That first dog we pedal away from as fast as possible; barely fast enough. The second one we see coming… rather, waiting… and we slow down and prepare to get off the bikes. He runs up when we are in range, but stops dead in his tracks when we stop and give him the evil eye. The third one we also see coming, and we stop and pick up some rocks, but luckily don’t have to use them, as he passes us on the other side of the street without engaging.

There ain’t much in Wellborn, Florida. We stop for a break, food, coffee, and water at the B&B Food Store. You know you’re in the country when the typical gas station food – hot dogs, brats, perhaps pizza – is augmented by a Crock Pot of homemade pulled pork! I go for the pulled pork, and we relax there for awhile.

Twelve more miles to Live Oak, FL, and we hit up a Cuban restaurant for a second lunch. We ask our waitress for suggestions of where to hang out for a few hours outside in the shade – a park, perhaps? – and she suggests a big field outside of the high school football stadium. Lots of ants populating the field, but we manage to find an area to pitch our tent and spread out our stuff to dry it out, and another area in the shade to lay down and rest for awhile.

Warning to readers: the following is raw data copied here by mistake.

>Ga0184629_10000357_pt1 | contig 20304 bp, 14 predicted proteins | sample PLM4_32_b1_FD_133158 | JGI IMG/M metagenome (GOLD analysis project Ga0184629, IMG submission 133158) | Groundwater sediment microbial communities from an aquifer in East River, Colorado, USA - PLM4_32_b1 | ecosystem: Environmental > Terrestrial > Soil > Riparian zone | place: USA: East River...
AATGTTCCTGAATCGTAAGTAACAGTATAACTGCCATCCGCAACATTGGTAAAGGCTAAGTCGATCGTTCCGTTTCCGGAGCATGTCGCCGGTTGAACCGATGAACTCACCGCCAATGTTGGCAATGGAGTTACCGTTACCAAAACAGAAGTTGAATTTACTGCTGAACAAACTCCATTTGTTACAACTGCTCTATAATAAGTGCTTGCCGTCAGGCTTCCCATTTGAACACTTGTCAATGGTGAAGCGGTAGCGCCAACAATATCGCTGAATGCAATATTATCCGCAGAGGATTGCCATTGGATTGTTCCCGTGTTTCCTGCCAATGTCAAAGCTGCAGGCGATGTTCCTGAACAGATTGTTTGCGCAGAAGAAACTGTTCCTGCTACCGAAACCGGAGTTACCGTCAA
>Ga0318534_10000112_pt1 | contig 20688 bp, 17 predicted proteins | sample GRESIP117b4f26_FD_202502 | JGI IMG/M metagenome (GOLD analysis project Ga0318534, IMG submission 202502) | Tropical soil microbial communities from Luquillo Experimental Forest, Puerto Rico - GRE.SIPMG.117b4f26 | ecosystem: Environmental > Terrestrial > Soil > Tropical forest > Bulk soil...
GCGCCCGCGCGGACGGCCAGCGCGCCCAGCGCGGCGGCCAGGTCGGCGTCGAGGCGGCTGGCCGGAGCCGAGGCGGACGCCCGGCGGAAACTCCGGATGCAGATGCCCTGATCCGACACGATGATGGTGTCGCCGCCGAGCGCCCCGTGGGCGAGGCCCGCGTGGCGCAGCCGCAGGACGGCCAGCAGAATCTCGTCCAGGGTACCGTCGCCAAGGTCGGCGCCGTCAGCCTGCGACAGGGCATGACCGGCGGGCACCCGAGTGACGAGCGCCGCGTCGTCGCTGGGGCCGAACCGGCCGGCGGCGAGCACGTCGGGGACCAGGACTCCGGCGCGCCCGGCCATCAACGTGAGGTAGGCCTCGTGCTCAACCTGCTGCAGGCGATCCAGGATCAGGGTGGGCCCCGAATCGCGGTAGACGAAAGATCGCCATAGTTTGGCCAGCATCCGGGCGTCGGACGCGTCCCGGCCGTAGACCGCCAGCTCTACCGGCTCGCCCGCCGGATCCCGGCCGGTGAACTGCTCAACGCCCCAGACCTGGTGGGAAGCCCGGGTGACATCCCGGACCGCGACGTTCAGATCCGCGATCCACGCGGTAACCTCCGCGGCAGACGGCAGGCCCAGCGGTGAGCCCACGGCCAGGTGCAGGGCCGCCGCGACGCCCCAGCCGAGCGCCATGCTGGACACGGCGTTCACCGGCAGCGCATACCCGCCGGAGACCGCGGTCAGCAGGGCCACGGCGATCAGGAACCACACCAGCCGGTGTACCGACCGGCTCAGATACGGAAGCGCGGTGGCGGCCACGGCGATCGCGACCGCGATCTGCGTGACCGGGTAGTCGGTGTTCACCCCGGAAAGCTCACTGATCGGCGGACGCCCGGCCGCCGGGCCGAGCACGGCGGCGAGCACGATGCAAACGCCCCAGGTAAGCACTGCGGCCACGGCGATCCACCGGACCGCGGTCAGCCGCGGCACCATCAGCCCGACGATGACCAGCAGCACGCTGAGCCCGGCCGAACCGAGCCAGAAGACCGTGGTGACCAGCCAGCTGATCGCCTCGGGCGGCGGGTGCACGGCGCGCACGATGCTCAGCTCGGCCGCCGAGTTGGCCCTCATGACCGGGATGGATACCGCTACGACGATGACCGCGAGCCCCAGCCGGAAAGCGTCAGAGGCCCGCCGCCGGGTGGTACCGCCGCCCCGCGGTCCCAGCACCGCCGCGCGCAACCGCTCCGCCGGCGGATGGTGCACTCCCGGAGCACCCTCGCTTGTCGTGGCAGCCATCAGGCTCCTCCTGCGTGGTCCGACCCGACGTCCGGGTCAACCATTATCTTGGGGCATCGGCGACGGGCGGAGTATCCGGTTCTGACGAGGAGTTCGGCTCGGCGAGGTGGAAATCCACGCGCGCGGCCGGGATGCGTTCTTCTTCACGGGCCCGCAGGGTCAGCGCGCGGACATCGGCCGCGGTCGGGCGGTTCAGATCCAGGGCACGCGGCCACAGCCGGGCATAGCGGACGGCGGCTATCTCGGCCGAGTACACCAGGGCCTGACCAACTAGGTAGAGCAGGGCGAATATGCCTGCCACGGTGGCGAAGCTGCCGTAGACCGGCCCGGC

A nice neighborhood guy on a bike comes over and chats for a bit. He apparently is used to the heat, because he disagrees with my diagnosis that it is hot outside, but he offers his apartment for a shower if we need one, “apartment 121B behind the old Winn Dixie.” Eventually the rain comes, and we pack up and leave.

We hang out in a nice small restaurant with the best sweet tea and the best hamburgers in town, waiting out the weather, which is looking pretty nasty. Eventually it does pour for a few minutes, then lets up pretty quickly. We charge the iPhone and watch the radar, and when we feel it’s safe, head on down the road.

There’s a moment in time – there may be more than one – when you feel the fear and nervousness. It could be set off by the weather, by someone’s comment about how you can’t trust people, by an interaction or conversation or situation that you find yourself in.